Sean Wang is a violinist, conductor, and music historian. His repertoire ranges from Baroque music (on period instruments) to contemporary compositions. The American Record Guide has called him “a brilliant violinist” whose “quality [of] playing is exceedingly high,” while Fanfare Magazine has remarked on his “formidable technique.” Having performed extensively in North America, East Asia, and Europe, he currently teaches at the Longy School of Music of Bard College in Cambridge, MA, where he directs the Longy Conservatory Orchestra, chairs the Strings Department, and serves on the violin faculty. He has worked as Violinist-in-Residence with the Guild of Composers in New York City, concertmaster with Grammy-nominated early music group Ars Lyrica Houston, Interim Director of Bach Society Houston, and Founder/Director of New York Intercultural Music Society, which performs and commissions music with Western and non-Western elements. On the podium, he has led orchestras of the Juilliard School, Longy School, and Stanford University in performances of standard symphonic works as well as full-length operas such as Gaetano Donizetti’s L’elisir d’amore, Jacques Offenbach’s Les Contes d’Hoffmann, and others. As a musicologist, he has published book reviews, presented papers at international conferences, and served as a music critic. His recent recordings include a 4-disc, first complete set of Johann Jakob Walther’s monumental Hortulus Chelicus (1688) on Baroque violin, an album of music for violin, clarinet, and piano with Trio Solari (Centaur Records), and the first complete recording of Alessandro Marcello’s 12 Violin Sonatas (forthcoming). His principal teachers have included Rafael Druian (violin), Otto-Werner Mueller (conducting), and Jacques-Louis Monod (theory). He holds degrees from the Curtis Institute of Music (BM, violin), Juilliard School (MM, orchestral conducting, as a Bruno Walter Memorial Scholarship recipient), and Stanford University (Joint PhD, musicology and humanities).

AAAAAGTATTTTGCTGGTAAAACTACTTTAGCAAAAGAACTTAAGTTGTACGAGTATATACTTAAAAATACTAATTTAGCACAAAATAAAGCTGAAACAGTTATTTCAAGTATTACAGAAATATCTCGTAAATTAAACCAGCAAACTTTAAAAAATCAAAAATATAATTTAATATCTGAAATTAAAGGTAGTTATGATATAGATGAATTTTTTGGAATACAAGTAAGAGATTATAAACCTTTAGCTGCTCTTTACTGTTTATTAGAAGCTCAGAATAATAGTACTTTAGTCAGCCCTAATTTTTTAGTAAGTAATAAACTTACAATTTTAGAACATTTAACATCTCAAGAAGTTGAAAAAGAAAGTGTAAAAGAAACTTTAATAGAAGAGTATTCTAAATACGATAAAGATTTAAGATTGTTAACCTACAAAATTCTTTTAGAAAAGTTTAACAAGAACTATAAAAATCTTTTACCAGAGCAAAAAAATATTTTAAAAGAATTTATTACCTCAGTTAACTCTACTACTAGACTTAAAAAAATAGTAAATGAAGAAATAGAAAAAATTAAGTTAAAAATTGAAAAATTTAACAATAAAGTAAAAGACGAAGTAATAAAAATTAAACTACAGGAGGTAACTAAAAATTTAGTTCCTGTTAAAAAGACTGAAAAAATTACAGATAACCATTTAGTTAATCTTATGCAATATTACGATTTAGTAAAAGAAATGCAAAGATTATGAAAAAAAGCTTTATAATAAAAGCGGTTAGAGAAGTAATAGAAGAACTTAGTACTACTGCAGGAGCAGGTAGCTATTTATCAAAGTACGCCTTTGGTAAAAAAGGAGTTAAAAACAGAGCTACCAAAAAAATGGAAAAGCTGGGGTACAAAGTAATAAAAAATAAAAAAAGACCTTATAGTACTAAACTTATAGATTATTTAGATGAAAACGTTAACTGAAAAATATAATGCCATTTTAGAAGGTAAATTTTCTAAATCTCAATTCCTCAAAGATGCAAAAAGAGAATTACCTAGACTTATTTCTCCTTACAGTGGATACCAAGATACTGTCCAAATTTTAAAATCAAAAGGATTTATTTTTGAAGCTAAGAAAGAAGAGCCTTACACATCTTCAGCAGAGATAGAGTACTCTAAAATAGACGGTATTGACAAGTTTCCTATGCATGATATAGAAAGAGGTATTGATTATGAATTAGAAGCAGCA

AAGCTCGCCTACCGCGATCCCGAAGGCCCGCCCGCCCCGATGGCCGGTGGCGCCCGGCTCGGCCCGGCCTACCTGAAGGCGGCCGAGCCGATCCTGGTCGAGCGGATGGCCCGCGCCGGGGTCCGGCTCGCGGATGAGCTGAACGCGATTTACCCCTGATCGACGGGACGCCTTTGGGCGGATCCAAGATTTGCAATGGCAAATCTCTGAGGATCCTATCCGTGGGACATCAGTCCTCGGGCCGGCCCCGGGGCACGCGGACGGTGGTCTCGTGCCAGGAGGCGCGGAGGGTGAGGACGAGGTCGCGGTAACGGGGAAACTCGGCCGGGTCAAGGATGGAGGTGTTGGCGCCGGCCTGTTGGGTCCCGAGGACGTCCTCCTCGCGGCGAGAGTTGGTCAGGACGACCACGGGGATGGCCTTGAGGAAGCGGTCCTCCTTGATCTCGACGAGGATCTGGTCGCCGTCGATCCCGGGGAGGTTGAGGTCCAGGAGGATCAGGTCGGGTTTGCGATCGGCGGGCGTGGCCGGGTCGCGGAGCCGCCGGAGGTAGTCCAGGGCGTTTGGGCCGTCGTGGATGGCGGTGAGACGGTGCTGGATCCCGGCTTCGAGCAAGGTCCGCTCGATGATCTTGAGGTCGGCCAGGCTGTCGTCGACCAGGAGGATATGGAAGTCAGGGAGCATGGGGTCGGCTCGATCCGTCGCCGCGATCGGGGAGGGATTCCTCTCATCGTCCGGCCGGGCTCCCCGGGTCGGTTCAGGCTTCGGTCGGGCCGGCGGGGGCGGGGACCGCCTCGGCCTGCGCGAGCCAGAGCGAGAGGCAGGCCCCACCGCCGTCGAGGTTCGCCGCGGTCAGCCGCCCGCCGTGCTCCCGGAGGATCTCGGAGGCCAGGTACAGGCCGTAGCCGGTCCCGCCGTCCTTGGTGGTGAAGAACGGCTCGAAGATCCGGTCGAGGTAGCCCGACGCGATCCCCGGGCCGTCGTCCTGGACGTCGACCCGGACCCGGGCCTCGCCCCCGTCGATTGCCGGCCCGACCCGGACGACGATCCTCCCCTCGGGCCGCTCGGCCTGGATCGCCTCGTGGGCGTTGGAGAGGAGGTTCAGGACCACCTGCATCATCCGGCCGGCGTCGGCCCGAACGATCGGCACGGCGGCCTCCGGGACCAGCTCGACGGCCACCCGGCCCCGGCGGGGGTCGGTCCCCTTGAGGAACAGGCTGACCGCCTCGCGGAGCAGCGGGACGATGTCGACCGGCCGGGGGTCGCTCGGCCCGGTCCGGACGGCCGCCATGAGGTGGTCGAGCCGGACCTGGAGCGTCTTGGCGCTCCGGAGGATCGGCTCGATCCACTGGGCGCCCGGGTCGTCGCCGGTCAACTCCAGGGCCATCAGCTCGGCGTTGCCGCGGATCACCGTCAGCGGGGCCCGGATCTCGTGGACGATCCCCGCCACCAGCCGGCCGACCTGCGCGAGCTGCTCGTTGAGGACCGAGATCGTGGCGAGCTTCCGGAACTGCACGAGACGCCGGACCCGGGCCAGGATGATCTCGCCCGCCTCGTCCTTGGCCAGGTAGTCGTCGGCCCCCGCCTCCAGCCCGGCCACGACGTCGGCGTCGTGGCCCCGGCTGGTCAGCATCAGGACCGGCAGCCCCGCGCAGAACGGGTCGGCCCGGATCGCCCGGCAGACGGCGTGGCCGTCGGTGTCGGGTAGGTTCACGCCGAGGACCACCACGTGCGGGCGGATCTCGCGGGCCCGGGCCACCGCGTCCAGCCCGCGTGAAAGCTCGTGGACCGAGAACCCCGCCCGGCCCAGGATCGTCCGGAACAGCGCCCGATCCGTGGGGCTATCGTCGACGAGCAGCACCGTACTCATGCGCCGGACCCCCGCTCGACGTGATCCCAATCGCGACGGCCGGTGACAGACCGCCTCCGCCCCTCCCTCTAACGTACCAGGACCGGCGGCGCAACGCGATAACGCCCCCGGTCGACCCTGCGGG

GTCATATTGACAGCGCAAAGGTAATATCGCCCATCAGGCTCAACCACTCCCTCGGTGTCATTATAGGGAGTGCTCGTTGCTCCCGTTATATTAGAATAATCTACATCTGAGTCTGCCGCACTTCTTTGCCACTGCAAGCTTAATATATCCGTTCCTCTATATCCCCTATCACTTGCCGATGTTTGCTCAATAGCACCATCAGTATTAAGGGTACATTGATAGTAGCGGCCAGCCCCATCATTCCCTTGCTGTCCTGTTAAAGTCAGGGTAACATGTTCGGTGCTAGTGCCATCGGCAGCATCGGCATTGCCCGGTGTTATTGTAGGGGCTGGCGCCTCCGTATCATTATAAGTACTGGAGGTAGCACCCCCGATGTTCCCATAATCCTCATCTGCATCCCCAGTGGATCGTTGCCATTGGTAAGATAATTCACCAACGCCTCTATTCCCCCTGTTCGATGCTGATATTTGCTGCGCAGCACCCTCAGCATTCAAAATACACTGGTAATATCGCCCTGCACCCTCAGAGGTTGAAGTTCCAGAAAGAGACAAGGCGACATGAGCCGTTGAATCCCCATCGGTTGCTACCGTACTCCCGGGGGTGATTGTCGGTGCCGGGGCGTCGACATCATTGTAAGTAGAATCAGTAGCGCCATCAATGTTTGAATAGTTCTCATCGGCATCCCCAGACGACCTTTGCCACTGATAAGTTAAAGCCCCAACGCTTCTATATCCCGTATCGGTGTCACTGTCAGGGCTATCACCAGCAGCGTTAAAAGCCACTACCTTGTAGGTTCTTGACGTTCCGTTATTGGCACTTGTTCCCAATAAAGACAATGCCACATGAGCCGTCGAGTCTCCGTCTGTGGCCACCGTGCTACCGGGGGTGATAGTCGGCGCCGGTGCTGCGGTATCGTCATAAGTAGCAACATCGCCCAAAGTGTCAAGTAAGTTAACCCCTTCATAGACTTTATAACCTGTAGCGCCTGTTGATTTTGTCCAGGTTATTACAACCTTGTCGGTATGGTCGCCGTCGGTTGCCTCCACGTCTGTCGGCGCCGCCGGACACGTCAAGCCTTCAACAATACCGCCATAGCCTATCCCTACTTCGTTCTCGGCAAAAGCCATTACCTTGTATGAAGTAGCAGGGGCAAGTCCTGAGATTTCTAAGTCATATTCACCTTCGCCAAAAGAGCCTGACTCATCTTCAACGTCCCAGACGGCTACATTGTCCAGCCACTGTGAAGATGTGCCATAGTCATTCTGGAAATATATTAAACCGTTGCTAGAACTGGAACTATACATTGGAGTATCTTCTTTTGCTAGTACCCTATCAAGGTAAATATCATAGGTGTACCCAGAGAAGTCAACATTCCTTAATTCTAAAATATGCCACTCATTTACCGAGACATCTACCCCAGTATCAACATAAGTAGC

“Having learned from important musicians with direct connections to the nineteenth-century Russian, Austro-German, and French traditions, what I convey to my students is a distillation of multiple schools of interpretation. Using that as a starting point, I incorporate pertinent information from current research to substantiate my teaching. I aim to help my students develop the ability to make informed musical decisions for themselves, for the ultimate goal is to help them become their own teachers. I also stay current on musical events, emerging venues, and career possibilities in order to advise my students. The society has a genuine interest in serious music of all types, and it is the musicians’ responsibility to find the best channels to present their artistry.”
Former violin faculty: Vanderbilt University, University of Houston, Texas Music Festival, Thy Chamber Music Festival (Denmark). BM, Curtis Institute of Music (violin); MM, The Juilliard School (orchestral conducting, Bruno Walter Fellowship); PhD, Stanford University (musicology and humanities).